In 1965, former President Lyndon B. Johnson signed the Medicare and Medicaid bills into law with one mission in mind: to institute a national health insurance plan for older Americans and low-income families.
Over 50 years have passed, and Medicare and Medicaid have since delivered on that promise and more—expanding coverage for prescription drug costs, long-term care patients, pregnant women, uninsured children, and disabled persons of all ages. But national health insurance initiatives have been a major focus in the U.S. government for much, much longer.
In his presidential reelection campaign in 1912, Theodore Roosevelt ran as head of the newly-founded Progressive Party—whose platform called for the creation of a national health service and social welfare for the elderly and unemployed, among other things. Roosevelt lost the election, but his “radical” ideals paved the way for more progressive thinking in American politics.
Social security and national health insurance programs have evolved tremendously since the early 20th century. Today, Medicare beneficiaries enjoy coverage for services like inpatient hospital care, outpatient care treatments, home health care, hospice, skilled nursing and, more recently, certain telehealth services.
With a new decade upon us, let’s take a look back at some of the most noteworthy policy reforms of the last 10 years.
Medicare policy under the Obama Administration (2009-2017)
Former President Barack Obama signed the Affordable Care Act (ACA) into law on March 23, 2010—establishing what would become one of the longest lasting legacies of his two terms in office. The ACA was enacted to achieve three main goals:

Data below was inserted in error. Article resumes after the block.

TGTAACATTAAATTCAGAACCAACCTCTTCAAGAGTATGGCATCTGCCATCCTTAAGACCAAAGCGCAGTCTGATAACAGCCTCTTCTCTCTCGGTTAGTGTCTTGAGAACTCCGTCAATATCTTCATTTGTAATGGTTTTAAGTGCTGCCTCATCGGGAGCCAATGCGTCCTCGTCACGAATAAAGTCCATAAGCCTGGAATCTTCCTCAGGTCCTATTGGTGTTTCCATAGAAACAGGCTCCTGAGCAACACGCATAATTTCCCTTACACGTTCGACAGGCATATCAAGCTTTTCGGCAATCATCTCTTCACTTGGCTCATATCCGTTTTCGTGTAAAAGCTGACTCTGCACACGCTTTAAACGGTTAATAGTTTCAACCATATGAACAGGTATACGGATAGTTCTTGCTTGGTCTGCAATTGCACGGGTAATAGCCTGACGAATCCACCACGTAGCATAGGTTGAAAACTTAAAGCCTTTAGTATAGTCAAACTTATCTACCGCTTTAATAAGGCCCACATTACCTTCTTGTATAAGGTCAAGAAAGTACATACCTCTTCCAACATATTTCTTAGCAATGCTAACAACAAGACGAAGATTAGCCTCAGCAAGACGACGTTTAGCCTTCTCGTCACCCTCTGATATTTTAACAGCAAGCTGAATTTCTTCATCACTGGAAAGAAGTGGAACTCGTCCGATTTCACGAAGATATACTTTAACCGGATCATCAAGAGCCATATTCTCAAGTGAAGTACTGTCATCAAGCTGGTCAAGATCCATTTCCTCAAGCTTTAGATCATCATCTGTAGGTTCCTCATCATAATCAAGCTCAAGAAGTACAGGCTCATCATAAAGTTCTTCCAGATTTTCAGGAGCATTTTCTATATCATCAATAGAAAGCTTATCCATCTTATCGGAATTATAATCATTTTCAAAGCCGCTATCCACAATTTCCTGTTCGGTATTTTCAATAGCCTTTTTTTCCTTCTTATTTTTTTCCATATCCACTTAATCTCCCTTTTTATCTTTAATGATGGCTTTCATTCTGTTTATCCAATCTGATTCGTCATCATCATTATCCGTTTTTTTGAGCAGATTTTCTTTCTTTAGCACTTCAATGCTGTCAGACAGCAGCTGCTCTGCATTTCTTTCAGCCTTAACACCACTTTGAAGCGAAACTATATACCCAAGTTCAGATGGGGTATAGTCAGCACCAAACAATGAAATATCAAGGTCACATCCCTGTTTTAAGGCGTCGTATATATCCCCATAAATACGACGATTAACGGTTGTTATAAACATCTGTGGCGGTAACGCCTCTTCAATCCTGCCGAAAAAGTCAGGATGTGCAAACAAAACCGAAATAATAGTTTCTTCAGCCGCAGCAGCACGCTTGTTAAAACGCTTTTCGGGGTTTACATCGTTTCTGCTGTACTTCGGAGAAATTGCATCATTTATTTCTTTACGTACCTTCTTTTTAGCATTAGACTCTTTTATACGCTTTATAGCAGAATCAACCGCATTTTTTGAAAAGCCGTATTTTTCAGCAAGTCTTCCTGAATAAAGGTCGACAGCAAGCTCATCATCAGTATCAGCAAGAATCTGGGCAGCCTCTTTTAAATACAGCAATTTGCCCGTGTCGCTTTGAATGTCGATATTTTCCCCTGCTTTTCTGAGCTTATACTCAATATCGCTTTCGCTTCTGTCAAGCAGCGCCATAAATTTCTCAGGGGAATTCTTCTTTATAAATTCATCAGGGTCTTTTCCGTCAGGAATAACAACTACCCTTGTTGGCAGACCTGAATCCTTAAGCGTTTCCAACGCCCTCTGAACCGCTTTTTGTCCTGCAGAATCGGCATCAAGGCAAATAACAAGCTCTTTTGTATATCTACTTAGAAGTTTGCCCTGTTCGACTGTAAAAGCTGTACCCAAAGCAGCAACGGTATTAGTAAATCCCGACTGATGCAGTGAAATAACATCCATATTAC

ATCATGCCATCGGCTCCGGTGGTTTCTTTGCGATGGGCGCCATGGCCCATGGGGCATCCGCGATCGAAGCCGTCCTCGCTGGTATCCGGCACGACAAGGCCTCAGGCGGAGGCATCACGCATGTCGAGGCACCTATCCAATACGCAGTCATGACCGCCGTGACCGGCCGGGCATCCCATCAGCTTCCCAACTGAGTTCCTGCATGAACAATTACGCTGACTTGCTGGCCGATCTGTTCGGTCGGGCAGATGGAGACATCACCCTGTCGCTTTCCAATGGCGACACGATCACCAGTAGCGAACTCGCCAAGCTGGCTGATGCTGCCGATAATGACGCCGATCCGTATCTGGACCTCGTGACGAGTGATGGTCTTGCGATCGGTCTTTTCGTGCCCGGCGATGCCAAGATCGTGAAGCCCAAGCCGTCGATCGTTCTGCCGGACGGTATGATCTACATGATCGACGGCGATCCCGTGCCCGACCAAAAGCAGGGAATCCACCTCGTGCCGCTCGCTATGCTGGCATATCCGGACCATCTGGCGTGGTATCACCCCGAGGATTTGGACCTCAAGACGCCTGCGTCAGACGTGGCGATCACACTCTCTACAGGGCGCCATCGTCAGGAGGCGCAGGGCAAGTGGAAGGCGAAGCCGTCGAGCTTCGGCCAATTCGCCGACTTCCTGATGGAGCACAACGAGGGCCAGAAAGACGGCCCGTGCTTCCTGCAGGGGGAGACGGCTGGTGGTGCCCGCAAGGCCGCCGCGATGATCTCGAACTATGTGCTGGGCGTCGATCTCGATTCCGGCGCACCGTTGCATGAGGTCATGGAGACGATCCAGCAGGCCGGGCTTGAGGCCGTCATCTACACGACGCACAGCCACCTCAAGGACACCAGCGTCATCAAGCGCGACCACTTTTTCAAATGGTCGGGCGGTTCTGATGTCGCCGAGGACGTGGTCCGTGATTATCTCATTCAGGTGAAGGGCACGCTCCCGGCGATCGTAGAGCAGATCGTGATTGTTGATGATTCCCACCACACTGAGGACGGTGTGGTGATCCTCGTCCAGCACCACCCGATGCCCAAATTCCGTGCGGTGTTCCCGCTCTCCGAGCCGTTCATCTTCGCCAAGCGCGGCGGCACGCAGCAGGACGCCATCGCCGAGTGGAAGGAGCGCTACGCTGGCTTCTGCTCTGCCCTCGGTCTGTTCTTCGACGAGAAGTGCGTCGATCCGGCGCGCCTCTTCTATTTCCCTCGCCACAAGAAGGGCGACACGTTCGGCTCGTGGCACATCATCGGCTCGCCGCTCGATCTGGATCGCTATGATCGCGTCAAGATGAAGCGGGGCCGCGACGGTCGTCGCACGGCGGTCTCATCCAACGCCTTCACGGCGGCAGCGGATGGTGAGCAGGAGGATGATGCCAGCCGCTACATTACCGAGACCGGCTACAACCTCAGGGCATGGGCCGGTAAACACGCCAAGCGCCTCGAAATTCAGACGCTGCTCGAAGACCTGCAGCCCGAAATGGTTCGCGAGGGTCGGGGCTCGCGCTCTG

Expand health insurance coverage in the United States
Control rising healthcare costs, and
Improve the quality of healthcare delivery
When the ACA was established in 2010, the United States had an uninsured population of nearly 50 million individuals. According to a 2018 U.S. Census Bureau report, that number has now fallen to just 27.5 million people—or 8.5 percent of the U.S. population.
Under the Affordable Care Act, most Americans are required to hold some degree of health insurance coverage or risk paying a penalty fee. But this decrease in the uninsured population is also due in large part to expansions in state Medicaid programs. As of this year, a total of 38 states have expanded their Medicaid programs to extend health insurance coverage to all adults with an income at or below 138 percent of the federal poverty level.
ACA legislation also established The Center for Medicare and Medicaid Innovation (CMMI)—an organization intended to test alternative payment and healthcare delivery models. The goal in testing alternative payment models like the Merit-Based Incentive Payment System (MIPS) or other Value-Based Purchasing Programs is to ensure reduced care costs and enhanced care quality for Medicare, Medicaid, and Children’s Health Insurance Program (CHIP) beneficiaries.
In 2016, for instance, the CMS Innovation Center began piloting a five-year model to increase quality and cost efficiency for Medicare beneficiaries undergoing two of the most common comprehensive joint replacement (CJR) procedures: hip and knee replacements. In their Performance Year Two Evaluation, CMS reported an overall decrease in average cost per care episode for both hip and knee replacement procedures.
These value-based incentive programs continue to improve care quality and reduce costs for both Medicare beneficiaries and privately insured patients alike.
New 2019 legislation lowers drug costs for Medicare beneficiaries
One of the most recent developments in U.S. healthcare reform combats rising pharmaceutical costs across the industry. In December 2019, the House of Representatives passed the Elijah E. Cummings Lower Drug Costs Now Act—legislation that now gives CMS the power to negotiate directly with pharmaceutical companies for lower Medicare drug costs, and to extend those same prices to Americans on private insurance.
The bill establishes several programs and requirements relating to prescription drug prices, including:
Creating a new $2,000 out-of-pocket limit on prescription drug costs for Medicare beneficiaries
Limiting the maximum negotiated drug cost to an average price in order to prevent pharmaceutical companies from charging more in the U.S. for the same drug products as they do in other countries, and